Training and education models of the past are antiquated and ineffective, and when it comes to the risk of your company and clients that simply isn’t good enough.
Our webinar for March will focus on a new and improved education model that can be built out as part of an organization’s security awareness training.
When you were in school, be it a small classroom or a large lecture hall, a majority of classes were run the same way. You had a specific subject to learn, the class would involve a lecture or in a rare case a lab, and then outside of that time you have readings to go through. In total there is a great deal of information to consume, and there is a pretty good chance that you have retained close to none of it unless you put it in practice to this day.
Now take a look at how adult training is put in place. You either have videos or CBT modules, they last anywhere from 15 to 60 minutes (or more!), and now you have to fit this into your already busy work schedule. If retention was an issue back in the day, it’s only going to be worse now. According to Hermann Ebbinghaus’ Forgetting Curve, we forget about 60 percent of the information we took in after just a single day. So how effective is training in this format? Not very.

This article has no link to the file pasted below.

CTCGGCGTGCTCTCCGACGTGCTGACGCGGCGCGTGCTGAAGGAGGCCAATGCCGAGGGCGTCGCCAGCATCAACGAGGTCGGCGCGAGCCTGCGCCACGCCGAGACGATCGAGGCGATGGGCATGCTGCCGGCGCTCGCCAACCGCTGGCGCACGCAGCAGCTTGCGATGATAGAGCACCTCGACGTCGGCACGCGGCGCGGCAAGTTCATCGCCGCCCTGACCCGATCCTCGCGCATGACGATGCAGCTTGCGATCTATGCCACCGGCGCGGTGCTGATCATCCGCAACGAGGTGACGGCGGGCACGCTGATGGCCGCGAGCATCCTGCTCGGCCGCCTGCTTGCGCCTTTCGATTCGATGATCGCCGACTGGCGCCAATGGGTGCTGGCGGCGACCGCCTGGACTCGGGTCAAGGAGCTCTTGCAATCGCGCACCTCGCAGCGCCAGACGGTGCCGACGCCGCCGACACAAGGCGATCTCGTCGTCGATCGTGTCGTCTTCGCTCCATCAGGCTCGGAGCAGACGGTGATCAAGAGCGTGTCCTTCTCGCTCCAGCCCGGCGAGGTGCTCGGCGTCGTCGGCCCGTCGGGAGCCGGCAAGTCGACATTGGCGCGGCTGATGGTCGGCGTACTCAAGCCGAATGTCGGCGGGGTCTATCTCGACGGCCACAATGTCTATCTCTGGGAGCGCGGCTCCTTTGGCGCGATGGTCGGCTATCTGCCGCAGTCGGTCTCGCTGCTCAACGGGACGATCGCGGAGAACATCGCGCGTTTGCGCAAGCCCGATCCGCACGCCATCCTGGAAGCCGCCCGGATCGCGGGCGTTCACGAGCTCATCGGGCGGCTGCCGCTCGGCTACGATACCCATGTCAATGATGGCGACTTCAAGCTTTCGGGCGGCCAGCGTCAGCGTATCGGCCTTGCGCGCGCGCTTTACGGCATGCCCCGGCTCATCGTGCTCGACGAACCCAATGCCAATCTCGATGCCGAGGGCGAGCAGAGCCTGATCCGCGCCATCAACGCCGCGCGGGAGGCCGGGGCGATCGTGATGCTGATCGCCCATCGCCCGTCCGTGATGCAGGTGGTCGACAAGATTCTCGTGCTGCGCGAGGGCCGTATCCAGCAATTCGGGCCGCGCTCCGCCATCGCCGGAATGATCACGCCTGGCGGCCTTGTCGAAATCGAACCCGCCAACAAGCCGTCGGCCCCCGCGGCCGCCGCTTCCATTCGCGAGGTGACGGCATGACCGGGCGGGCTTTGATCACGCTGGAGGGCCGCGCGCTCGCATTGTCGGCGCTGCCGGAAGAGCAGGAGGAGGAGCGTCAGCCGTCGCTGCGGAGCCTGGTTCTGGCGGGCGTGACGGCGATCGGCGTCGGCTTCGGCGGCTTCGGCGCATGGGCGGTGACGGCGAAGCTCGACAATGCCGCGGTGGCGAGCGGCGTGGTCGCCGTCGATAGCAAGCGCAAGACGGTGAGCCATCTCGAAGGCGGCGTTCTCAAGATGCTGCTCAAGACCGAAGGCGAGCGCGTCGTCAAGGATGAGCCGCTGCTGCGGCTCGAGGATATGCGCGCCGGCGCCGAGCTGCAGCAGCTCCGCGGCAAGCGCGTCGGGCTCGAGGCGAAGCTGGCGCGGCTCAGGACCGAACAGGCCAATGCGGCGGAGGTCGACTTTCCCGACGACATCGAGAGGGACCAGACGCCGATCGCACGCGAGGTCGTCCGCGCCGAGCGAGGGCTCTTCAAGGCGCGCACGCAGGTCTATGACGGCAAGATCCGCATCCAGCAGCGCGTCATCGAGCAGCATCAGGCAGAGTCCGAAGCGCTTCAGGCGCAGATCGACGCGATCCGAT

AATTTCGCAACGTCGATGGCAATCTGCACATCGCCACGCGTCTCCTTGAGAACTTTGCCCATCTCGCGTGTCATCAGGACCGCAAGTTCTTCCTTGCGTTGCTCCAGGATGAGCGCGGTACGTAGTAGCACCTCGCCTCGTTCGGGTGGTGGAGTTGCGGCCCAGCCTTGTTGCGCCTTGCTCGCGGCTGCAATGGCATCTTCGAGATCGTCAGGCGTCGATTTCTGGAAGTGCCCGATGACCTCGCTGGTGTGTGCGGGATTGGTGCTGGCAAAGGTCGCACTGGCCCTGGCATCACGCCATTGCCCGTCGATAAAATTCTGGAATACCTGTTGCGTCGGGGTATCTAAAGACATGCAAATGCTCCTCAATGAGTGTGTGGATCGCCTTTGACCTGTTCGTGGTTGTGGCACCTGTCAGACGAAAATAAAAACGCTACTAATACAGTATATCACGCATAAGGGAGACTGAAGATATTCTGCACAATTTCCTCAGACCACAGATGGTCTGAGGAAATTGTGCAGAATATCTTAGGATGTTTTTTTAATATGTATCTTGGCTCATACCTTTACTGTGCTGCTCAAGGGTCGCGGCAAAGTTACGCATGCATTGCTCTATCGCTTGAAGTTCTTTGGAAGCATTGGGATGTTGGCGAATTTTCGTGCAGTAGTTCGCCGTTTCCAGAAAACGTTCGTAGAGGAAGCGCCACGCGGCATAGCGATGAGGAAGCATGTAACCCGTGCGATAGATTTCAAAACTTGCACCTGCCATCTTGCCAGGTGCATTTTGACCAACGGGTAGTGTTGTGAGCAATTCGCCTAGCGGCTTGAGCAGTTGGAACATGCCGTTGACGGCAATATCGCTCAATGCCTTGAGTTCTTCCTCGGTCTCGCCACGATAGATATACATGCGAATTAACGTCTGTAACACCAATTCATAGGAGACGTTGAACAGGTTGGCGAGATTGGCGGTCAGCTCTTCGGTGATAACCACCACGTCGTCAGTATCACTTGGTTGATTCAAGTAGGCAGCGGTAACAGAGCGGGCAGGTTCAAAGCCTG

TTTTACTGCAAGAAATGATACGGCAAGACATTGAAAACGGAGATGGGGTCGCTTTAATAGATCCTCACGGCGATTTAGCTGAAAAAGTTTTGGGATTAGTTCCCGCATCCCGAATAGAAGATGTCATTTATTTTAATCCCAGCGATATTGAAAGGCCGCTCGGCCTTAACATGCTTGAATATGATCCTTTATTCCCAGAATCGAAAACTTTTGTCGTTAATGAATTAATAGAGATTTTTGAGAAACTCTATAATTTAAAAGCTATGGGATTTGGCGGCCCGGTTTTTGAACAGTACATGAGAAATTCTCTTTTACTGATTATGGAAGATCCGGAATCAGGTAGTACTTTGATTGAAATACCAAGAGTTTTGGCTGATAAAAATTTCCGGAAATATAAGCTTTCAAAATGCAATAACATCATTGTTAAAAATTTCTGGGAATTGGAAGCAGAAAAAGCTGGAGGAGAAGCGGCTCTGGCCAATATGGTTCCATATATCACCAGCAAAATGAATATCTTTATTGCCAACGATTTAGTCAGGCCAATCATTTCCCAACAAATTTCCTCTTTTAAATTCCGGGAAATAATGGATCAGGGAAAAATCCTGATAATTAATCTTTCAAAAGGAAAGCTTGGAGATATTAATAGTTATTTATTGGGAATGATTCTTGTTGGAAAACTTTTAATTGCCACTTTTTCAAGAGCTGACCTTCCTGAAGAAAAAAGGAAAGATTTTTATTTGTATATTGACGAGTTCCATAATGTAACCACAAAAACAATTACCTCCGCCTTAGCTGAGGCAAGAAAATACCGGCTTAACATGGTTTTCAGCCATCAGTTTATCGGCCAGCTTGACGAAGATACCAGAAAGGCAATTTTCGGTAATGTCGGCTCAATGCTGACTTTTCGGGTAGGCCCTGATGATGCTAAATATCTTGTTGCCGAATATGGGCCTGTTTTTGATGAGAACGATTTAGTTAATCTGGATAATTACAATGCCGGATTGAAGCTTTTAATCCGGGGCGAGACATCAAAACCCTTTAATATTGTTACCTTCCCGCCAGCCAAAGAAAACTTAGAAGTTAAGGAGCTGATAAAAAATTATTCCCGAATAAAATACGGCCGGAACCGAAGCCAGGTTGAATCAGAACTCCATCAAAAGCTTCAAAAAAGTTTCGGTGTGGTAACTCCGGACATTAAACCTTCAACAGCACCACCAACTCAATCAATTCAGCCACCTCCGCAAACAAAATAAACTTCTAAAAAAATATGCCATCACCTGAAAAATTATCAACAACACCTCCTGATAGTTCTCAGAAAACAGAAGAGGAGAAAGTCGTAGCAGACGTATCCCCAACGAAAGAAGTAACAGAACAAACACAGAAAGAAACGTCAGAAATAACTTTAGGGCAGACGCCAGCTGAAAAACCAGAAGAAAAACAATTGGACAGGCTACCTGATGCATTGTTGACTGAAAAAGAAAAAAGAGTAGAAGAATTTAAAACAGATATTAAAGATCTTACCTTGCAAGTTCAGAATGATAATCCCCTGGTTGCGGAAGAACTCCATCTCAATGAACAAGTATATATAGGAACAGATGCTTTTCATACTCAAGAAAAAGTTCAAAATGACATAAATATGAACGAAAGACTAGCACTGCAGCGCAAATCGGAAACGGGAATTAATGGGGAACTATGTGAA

However, there are newer, modern approaches to training that are designed for adults, that lead to higher retention, and create real user behavior change for the better. This is all done through a short, focused, and frequent education model that uses microlearning at its core.
Join us on Thursday, March 8 at 2 PM ET to learn how your organization can build a more effective security awareness training program using this modern education model.
Kimber Bougan, Senior Instructional Design Specialist, PhishLabs
Attend this webinar to learn more about:
- Why traditional training programs lead to wasted organizational time/budget
- The benefit microlearning plays in retention and action
- How this modern educational model reduces security risks
- How to implement a more effective training model
This is a Security Bloggers Network syndicated blog post authored by Elliot Volkman. Read the original post at: The PhishLabs Blog